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Maintaining a Pool With Broken or Damaged Equipment

Maintaining a clean and clear pool is essential for every pool owner. However, sometimes unforeseen circumstances like freezing temperatures, power outages, or equipment failure can leave you with damaged pool equipment. When your pool pump or filter is broken, it can seem like a daunting task to keep your pool water in optimal condition. But fear not! In this article, we provide you with expert tips and tricks on how to maintain your pool even with damaged equipment.

A few of the tips for maintaining a pool with damaged equipment explained in this article include:

remove debris to keep pool clean when dealing with damaged equipment

Remove debris

add sanitizer to keep pool clean

Add sanitizer

circulate the water if you have damaged pool equipment

Circulate the water

1. Remove Debris

The first step in maintaining your pool with damaged equipment is to remove any debris that may have accumulated. Whether it's leaves, twigs, or other organic matter, debris can quickly cause staining and surface damage to your pool. Use a skimmer net, robotic pool cleaner, and/or a leaf net to remove the worst of it. If you're dealing with a post-storm cleanup, you may have a significant amount of debris to handle. Be thorough in your cleaning efforts to prevent further complications.

2. Add Sanitizer

Maintaining proper sanitation levels in your pool is crucial for keeping it safe and hygienic. But without a functioning pump, distributing chlorine throughout the pool can be challenging. Thankfully, this is where fast-dissolving chlorine comes in handy! First, test the sanitizer levels in your pool and aim to maintain at least 3.0–4.0 ppm of Free Available Chlorine. Use In The Swim's Instant Liquid Chlorine or Granular Dichlor Chlorine to quickly raise the sanitizer level. These chlorine options will help keep your pool water clean and clear while dealing with damaged pool equipment.

3. Prevent Algae Growth

If you have damaged pool equipment, the risk of algae developing in your pool rises drastically, especially during the warm summer months. Without proper circulation, stagnant water becomes an ideal breeding ground for algae. The best way to prevent algae is to stay ahead of it. Adding an algaecide to your pool water can help inhibit algae growth. This non-staining algaecide is ideal for situations where your pool pump is not functioning.

4. Circulate and Agitate the Water

Circulation is a vital component of maintaining a healthy pool. While a functioning pump is the primary means of circulating water, there are alternate methods you can employ when it's not available. If you still have power, consider using a robotic pool cleaner. These cleaners effectively circulate the water as they move around the pool, preventing algae growth and maintaining water clarity. Additionally, the onboard filters of robotic cleaners can help maintain water quality until your damaged pool equipment is operational again.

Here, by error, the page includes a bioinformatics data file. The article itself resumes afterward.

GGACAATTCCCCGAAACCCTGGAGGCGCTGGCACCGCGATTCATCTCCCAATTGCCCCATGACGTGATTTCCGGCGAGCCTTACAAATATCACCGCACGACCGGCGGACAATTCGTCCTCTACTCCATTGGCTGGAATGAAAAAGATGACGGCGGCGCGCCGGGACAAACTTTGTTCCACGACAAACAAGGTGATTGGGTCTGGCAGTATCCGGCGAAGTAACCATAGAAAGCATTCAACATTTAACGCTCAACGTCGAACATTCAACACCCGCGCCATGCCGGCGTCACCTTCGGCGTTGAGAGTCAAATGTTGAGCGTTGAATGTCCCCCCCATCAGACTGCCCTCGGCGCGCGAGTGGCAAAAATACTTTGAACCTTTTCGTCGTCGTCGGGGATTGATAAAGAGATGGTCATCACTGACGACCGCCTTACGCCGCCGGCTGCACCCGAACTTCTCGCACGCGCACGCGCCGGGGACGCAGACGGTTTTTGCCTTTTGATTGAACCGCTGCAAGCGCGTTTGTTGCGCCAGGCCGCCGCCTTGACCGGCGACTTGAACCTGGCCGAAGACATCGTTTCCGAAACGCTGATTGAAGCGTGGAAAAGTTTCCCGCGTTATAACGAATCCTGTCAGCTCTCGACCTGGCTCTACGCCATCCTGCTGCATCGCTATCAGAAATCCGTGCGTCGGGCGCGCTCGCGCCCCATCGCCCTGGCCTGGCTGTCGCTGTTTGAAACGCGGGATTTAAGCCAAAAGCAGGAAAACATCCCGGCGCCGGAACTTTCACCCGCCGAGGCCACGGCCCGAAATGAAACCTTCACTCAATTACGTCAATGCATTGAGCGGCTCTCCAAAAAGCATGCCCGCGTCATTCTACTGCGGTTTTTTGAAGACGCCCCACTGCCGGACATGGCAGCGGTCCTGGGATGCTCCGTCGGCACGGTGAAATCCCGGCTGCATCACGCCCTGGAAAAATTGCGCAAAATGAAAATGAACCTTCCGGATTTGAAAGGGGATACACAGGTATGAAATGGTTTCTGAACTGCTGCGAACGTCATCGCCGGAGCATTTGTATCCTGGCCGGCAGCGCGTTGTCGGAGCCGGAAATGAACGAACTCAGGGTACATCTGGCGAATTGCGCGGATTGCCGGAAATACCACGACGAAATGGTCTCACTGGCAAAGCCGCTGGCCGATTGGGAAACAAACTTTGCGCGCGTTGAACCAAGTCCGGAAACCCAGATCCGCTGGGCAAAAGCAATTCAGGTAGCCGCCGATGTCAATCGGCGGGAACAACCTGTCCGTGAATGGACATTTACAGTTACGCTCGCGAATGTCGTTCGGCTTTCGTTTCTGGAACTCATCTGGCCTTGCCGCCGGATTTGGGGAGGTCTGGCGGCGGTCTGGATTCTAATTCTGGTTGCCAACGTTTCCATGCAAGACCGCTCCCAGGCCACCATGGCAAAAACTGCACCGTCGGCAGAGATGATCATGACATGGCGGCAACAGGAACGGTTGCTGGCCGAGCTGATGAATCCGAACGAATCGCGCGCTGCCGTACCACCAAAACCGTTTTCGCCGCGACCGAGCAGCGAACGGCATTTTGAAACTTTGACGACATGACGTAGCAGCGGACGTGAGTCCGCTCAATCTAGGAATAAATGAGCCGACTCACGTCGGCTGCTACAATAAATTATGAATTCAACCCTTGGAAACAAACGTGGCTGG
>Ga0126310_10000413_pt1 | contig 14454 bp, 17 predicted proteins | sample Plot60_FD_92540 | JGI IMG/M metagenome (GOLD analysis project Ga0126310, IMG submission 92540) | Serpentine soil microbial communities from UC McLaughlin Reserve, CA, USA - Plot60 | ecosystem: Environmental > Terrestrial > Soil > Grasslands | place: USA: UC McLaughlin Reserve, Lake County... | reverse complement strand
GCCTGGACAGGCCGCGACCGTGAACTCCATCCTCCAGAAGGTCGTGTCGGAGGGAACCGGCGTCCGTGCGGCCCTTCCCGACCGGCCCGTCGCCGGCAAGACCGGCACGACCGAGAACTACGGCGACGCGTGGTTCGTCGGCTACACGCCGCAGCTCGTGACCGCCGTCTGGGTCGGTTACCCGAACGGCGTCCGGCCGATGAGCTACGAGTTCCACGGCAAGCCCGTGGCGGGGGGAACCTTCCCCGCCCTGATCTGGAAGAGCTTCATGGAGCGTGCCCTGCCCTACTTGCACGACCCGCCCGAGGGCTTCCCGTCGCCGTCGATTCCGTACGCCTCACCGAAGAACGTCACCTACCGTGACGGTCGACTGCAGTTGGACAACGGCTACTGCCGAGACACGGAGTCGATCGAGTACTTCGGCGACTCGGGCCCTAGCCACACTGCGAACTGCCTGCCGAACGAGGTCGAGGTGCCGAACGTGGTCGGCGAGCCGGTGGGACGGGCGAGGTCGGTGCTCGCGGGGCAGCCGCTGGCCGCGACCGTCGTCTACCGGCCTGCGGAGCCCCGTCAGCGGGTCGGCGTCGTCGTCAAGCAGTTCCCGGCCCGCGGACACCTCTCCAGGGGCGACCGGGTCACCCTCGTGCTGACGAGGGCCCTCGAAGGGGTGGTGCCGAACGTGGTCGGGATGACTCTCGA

If you're stuck in a power outage, grab your pool brush and thoroughly scrub all pool surfaces. Doing so not only prevents staining and algae growth, but also agitates the water, aiding in circulation. Additionally, you can use a battery-powered or robotic pool cleaner or leaf net to keep the water moving, even during a power outage.

5. Seek Professional Help

While the above tips can help you maintain your pool with damaged equipment, it's essential to remember that they are temporary solutions. To ensure the long-term health and functionality of your pool, it's best to seek professional help. Contact a reputable pool maintenance company to evaluate the problem and recommend the proper remedy. Their expertise will ensure your damaged pool equipment dilemma is resolved as quickly as possible!

Maintaining your pool with damaged equipment may seem challenging, but with the right strategies, it's entirely manageable. By removing debris, sanitizing the water, preventing algae growth, and promoting circulation, you can keep your pool clean and clear until your equipment is repaired or replaced. Remember, professional help is always available to address any underlying issues and provide expert guidance.

In The Swim makes every effort to provide accurate recommendations based upon current ANSI/APSP/ICC-5 2011 (R2022) standards, but codes and regulations change, and In The Swim assumes no liability for any omissions or errors in this article or the outcome of any project. You must always exercise reasonable caution, carefully read the label on all products, follow all product directions, follow any current codes and regulations that may apply, and consult with a licensed professional if in doubt about any procedures. In The Swim assumes no legal responsibility for your reliance or interpretation of the data contained herein, and makes no representations or warranties of any kind concerning the quality, safety, or suitability of the information, whether express or implied, including, without limitation, any implied warranties of merchantability or fitness for a particular purpose.